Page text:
21. He hath not beheld iniquity in Jacob. Some understand by און, aven, עמל, gnamal, idols, 161161     So the V., “Non est idolum in Jacob, nec videtur simulachrum in Israel.” which bring nothing but deadly labor and trouble to their worshippers; as if it were said that Israel was pure and untainted by such offenses, in that they duly served the one true God. But how will it be correct to say that God saw not idolatry in the people, when they had so openly fallen into it? For, although the golden calf was only made on one occasion, still their manifold and almost constant rebellions were such as to forbid these wicked and perverse men from being thus absolved. Since, however, these two words in connection signify all sorts of iniquities, which tend to men’s hurt, or to the infliction of harm and loss, a more proper meaning will be, that such iniquity is not seen in Jacob as to include him with the nations that are given to violence and crime. Nevertheless, even if we take it thus, the former question still arises; for we know that the Israelites were scarcely better than the worst of mankind. Some reply feebly, that it was not seen, because God did not impute it; but, in my opinion, nothing else is meant by these words but that the people were pleasing to God, because He had sanctified them. If any object, that they were not therefore any the more just or innocent, the answer is easy — that it is not here declared what they were, but only God’s grace is magnified, who deigned to exalt them as a holy nation. In this way Jerusalem was the holy city and the royal abode of God, though it was a den of thieves. On this ground Paul says that the children of Abraham were “holy branches,” (Romans 11:16,) because they sprang from a holy root. In the same sense they are everywhere called God’s Children, however degenerate they might be. God, therefore, is said to have seen no iniquity in them, with reference to His adoption; not that they were worthy of such exalted praise, as if a distinction were drawn between them and the other nations — not on account of their deserts, but from the mere good pleasure of God. Thus Paul elsewhere, after he has compared them with the Gentiles, and has shewn that they are their superiors in no respect, at length adds, “What advantage then hath the Jew? or what profit is there of circumcision? Much (he says) every way; “and adduces a mark of distinction which does not proceed from themselves, 162162     i.e., “That unto them were committed the oracles of God.” (Romans 3:1.) In a word, because it had pleased God to choose that people, He rather manifested His love towards Himself and His own grace, than towards their life and conduct.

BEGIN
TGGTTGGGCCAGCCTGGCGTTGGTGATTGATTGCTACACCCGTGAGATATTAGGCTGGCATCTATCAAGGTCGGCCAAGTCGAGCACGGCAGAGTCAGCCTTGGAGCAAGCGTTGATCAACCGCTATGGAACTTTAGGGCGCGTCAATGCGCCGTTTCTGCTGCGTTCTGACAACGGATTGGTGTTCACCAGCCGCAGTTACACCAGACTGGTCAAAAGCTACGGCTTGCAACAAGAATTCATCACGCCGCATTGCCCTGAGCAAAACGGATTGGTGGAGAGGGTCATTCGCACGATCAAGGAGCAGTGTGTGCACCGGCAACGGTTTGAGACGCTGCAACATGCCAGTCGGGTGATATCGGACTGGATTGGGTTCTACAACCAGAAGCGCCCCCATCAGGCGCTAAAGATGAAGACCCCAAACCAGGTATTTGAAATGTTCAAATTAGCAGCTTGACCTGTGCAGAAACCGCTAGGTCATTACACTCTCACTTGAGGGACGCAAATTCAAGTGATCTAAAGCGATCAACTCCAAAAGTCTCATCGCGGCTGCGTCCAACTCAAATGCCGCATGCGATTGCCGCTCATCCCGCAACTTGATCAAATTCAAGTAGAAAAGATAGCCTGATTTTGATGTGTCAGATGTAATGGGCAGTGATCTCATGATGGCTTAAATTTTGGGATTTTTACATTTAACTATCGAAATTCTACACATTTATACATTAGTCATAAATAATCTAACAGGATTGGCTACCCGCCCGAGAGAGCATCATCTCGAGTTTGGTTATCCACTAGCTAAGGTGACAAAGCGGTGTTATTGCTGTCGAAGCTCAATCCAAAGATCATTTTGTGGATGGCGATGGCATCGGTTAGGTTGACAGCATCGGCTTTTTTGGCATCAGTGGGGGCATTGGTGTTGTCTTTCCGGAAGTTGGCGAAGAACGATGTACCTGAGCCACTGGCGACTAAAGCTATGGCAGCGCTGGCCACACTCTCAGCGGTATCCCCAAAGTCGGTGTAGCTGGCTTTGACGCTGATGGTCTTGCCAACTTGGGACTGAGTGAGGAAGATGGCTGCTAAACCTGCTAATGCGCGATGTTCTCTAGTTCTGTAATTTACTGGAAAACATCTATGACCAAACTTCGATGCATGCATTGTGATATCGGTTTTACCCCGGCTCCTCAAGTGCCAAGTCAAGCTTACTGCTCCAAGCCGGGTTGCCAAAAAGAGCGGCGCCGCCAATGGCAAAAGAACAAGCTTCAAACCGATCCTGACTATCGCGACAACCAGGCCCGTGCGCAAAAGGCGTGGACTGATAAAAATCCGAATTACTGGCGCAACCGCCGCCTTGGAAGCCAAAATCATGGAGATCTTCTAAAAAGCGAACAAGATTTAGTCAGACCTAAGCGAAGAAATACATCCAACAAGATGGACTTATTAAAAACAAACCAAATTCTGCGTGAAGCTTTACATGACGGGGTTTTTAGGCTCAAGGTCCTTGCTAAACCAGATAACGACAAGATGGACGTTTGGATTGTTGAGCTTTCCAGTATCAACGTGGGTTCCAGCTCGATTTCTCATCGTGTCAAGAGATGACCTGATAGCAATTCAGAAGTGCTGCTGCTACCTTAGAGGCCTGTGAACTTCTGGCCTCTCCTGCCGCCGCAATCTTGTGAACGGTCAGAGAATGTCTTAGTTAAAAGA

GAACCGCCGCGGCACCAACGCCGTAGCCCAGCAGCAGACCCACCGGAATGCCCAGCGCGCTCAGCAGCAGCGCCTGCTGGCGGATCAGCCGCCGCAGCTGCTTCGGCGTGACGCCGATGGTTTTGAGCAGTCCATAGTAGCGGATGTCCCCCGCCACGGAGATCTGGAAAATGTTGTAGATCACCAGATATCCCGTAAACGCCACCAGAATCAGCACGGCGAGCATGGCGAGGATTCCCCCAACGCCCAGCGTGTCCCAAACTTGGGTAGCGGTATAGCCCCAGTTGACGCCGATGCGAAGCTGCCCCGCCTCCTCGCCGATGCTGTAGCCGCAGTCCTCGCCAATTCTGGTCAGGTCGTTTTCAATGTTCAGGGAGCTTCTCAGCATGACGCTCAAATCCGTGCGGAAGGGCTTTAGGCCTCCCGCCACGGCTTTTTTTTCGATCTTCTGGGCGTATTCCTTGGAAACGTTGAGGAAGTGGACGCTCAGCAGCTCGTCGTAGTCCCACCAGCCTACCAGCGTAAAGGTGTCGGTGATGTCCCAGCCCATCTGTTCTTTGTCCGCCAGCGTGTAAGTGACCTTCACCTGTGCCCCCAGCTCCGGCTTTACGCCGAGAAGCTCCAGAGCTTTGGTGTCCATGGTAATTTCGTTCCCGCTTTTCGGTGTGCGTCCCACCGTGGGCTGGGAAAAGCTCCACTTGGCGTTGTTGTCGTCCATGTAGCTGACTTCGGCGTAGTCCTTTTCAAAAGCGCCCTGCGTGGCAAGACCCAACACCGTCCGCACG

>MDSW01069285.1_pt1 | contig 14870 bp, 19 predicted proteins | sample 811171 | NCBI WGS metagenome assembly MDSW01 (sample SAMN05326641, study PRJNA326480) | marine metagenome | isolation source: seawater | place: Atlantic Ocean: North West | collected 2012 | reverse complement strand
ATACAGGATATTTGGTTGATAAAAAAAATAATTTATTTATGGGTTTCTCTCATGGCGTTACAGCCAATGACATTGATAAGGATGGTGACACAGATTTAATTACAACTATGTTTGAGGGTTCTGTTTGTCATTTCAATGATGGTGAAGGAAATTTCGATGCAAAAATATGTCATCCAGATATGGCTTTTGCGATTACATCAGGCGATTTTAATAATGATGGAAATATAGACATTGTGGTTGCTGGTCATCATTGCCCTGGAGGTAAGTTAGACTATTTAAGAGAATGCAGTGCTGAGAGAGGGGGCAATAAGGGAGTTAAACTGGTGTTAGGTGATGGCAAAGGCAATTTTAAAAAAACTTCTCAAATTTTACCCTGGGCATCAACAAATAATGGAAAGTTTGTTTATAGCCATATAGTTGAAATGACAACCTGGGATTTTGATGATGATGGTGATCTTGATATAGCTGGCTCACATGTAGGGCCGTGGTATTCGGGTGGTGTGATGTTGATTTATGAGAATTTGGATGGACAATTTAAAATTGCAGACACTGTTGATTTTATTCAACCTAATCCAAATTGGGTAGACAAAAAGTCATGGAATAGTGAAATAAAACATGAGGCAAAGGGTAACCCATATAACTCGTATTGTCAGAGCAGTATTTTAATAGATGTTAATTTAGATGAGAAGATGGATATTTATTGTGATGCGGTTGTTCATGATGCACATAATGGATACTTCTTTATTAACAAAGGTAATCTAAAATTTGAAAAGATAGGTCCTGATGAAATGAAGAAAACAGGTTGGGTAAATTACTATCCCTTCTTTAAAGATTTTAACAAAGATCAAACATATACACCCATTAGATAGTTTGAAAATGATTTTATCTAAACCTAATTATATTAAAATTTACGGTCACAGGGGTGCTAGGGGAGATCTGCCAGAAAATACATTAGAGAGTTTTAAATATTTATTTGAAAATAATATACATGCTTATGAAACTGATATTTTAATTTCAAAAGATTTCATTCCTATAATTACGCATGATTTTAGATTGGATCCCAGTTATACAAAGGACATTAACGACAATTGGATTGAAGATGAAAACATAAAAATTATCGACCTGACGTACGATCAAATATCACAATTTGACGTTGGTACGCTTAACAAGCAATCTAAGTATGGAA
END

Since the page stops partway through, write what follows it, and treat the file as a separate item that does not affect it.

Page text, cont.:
Others take this passage otherwise, viz., that God did not behold iniquity, nor see perverseness in Jacob, because He was not willing that he should be unrighteously grieved or afflicted; as if it were said, If any one should wish unjustly to injure this people, God will permit no violence or injustice to be done to them, but will rather defend them as their shield. But if this sense be preferred, I should rather be disposed to take the vero indefinitely, as if it were said, Perverseness shall not be seen in Jacob; for when the Hebrews use the verb without a nominative, they extend the matter in question into a general proposition, and then the verb in the active voice may be suitably resolved into the passive. And thus the context will run better, since it is added immediately afterwards, “The Lord his God is with him,” whereby the reason seems to be given why perverseness (molestia) should not be seen against Jacob, viz., because God would be at hand to render him aid. For we know that His infinite power suffices to defend the safety of His Church, so that not even the gates of hell should prevail against it.

What follows directly afterwards, “The shout or the rejoicing of a king is among them,” I understand to be that God will always give them cause for triumph; for the word which the old interpreter elsewhere renders rejoicing (jubilationem,) seems here to be used for songs of rejoicing; but, since it also signifies the sound of a trumpet, it will not be inappropriate to take it as that the people shall be terrible to their enemies, because they shall boldly rush forward, or go down to the battle, as if God sounded the trumpet.